FERNANDO PESSOA & THE C.I.A.
(a brief note, with several postscripts)
When it was decided to call the book of essays on Fernando Pessoa, The Man Who Never Was (1982), I certainly did not foresee that the title would cause anyone any difficulty. Nor did I anticipate that it would mislead anyone. After all, I had merely taken over the title from someone who, in turn, had taken it over from someone else. The practice is common enough. There had recently been on Broadway a play called The Real Thing and it had nothing whatsoever to do with the famous short story by Henry James bearing the same title. To take a second example, John Philip Sousa, the American March King, and the well-known writer Shirley Hazard both entitled novels Transit of Venus, books that were published sixty years apart. Examples are legion.
Now I had not seen anything wrong with it when Jorge de Sena had decided to call his major address at the First International Symposium on Fernando Pessoa in 1977 “The Man Who Never Was.” It was clear, as it must have been to some of those in attendance, that Sena was consciously playing, in this title, with the notion that the several poetic selves created by the Portuguese poet (Fernando Pessoa himself called them his “heteronyms,” of course) were fully characterized personae created to live the several lives that the poet himself could not in fact live out, and that Sena would, in this essay, seek to define the self of the man who had, in a real and (even) poignant sense, never lived. It was also clear that Sena had deliberately borrowed his title from a book first published in Great Britain in 1954. That English book deals with a real-life episode of wartime espionage and counter-espionage in which there is created an elaborate identity and rather complicated past and projected literary (as a courier carrying highly revealing letters) for a cadaver destined to be “planted” in the sea off the coast of Spain. The book detailing all this (and revealing it publicly for the first time) was written by the officer in British Intelligence, one Ewen Montagu, who concocted the plot in the first place. I happened to have read (and enjoyed) the book when it was first published in the United States the year I graduated from college. In fact, I thought it clever of Jorge de Sena to have appropriated for his own essay about the man who had made central to his life and art the creation of such “identities” the title of a book which, had it appeared during Pessoa’s lifetime, would certainly have cause the poet’s attention and engaged his interest. And I thought further, when the time came, that it would be a clever stroke to assign the title Sena shared with Montagu to the book of essays on Pessoa (including Sena’s own) that would subsequently appear under my editorship.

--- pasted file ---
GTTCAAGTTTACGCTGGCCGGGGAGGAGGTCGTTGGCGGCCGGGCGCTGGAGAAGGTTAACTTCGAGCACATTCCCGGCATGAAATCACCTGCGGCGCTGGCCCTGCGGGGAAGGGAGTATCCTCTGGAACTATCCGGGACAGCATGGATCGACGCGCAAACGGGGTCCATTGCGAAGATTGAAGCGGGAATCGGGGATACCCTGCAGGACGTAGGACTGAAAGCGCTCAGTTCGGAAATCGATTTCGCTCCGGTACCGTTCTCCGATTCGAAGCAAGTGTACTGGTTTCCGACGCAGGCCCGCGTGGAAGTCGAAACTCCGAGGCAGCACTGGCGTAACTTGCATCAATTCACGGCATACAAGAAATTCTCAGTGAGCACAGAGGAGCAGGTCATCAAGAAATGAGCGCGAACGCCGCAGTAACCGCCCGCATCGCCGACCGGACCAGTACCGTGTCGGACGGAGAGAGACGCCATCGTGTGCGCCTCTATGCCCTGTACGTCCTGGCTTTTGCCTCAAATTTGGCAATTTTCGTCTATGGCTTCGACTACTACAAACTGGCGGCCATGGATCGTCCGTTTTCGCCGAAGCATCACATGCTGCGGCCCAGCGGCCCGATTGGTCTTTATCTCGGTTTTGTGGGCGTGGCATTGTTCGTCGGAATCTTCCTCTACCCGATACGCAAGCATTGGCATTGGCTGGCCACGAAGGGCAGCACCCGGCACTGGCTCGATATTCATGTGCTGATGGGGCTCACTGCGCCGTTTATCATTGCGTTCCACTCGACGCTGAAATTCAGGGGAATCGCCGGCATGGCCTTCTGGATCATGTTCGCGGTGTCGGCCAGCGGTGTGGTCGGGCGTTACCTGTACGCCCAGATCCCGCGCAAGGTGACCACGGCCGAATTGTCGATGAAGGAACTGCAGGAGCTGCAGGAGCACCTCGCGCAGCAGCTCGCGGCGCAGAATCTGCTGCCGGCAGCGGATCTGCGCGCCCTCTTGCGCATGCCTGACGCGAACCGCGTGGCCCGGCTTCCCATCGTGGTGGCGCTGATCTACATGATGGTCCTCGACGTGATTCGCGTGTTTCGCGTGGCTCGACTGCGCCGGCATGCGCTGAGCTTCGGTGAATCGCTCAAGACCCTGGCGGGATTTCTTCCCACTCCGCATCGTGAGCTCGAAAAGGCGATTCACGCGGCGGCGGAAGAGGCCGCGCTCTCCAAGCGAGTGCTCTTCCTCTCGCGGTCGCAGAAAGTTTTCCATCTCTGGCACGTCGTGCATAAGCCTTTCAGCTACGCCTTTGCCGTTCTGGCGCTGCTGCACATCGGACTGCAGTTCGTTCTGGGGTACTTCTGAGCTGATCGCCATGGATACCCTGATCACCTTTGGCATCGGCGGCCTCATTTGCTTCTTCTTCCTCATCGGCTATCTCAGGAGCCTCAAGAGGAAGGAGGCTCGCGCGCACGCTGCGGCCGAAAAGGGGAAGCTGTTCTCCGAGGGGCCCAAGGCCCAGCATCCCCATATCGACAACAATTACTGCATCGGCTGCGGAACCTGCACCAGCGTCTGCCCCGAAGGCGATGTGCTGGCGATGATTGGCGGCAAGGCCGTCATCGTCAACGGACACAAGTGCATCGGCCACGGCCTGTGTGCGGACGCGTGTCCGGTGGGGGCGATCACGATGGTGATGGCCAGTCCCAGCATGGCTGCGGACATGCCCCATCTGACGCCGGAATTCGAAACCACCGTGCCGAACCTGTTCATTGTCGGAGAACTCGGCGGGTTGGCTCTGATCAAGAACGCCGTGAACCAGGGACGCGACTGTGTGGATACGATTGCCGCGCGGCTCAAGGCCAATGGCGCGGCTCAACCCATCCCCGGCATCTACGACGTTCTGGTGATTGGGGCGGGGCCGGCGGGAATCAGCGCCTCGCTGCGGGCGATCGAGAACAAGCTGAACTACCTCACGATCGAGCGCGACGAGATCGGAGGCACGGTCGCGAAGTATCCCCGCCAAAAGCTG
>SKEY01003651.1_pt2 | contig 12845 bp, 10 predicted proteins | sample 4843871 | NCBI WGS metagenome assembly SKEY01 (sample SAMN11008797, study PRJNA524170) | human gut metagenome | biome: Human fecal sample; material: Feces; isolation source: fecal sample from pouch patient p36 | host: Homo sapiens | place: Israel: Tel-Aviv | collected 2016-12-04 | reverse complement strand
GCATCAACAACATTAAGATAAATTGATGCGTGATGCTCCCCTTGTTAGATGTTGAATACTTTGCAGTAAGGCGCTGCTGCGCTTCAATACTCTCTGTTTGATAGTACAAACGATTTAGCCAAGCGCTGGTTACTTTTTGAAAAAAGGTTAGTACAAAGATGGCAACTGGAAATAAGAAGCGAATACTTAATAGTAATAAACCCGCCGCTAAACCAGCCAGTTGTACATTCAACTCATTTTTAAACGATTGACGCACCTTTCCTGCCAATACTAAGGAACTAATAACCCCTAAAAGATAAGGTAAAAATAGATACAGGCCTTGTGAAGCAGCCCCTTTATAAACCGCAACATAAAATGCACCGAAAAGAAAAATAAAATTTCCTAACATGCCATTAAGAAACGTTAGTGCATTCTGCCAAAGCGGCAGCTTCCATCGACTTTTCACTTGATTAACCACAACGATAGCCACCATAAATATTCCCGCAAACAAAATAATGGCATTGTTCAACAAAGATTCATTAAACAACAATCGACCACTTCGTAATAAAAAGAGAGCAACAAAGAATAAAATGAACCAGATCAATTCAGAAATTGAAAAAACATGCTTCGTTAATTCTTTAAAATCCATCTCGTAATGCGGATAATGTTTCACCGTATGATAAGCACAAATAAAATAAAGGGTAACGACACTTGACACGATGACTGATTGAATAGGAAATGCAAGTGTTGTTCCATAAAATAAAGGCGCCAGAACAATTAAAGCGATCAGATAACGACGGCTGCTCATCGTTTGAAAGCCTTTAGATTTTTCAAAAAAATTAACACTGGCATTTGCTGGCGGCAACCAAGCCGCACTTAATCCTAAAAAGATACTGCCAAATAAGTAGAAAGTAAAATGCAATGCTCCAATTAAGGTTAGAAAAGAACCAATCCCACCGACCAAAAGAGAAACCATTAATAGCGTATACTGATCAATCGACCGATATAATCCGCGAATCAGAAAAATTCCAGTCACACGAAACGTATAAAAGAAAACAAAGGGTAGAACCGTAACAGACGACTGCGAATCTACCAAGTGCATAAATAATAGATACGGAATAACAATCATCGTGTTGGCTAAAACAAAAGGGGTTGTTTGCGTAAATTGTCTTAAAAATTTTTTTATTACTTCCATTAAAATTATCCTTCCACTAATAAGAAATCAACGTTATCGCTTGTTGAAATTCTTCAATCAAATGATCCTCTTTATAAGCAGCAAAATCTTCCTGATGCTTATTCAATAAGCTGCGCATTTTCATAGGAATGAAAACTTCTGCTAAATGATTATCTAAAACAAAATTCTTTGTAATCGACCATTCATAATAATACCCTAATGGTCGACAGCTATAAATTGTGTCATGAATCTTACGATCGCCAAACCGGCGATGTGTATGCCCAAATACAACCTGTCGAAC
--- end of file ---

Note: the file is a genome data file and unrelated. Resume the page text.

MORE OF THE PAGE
That book of essays on Pessoa appeared late in 1982. A year later there appeared a brief notice of the existence of the book in a journal devoted to serious scholarship on matters Portuguese. The notice was the work of the journal’s editor (a full review by another hand appeared elsewhere in the same issue of the journal), who limited himself to complaining that the editor of The Man Who Never Was: Essays on Fernando Pessoa was guilty, at best, of an error in taste in deciding to take over a title from a real-life spy thriller published years earlier. He suggested as well that my having duplicated such a title might well confuse and annoy students of Pessoa’s work.
Now there are several things that could have been said in my defense. First, I seriously doubted that any perceptive student of Pessoa’s life and work would find such a title inappropriate, alluding as it does to a classic instance of deception on that grand scale the Portuguese poet could only dream of. Secondly, the first writer to apply the title to Pessoa was, of course, Jorge de Sena himself, one of the most profoundly committed students of everything having to do with Pessoa. Could anyone doubt that Sena knew full well what he was doing in choosing to appropriate Montagu’s title (thereby revitalizing it) or that he was, in so levying on it, guilty of a lapse in taste? The questions, one ventures, are rhetorical.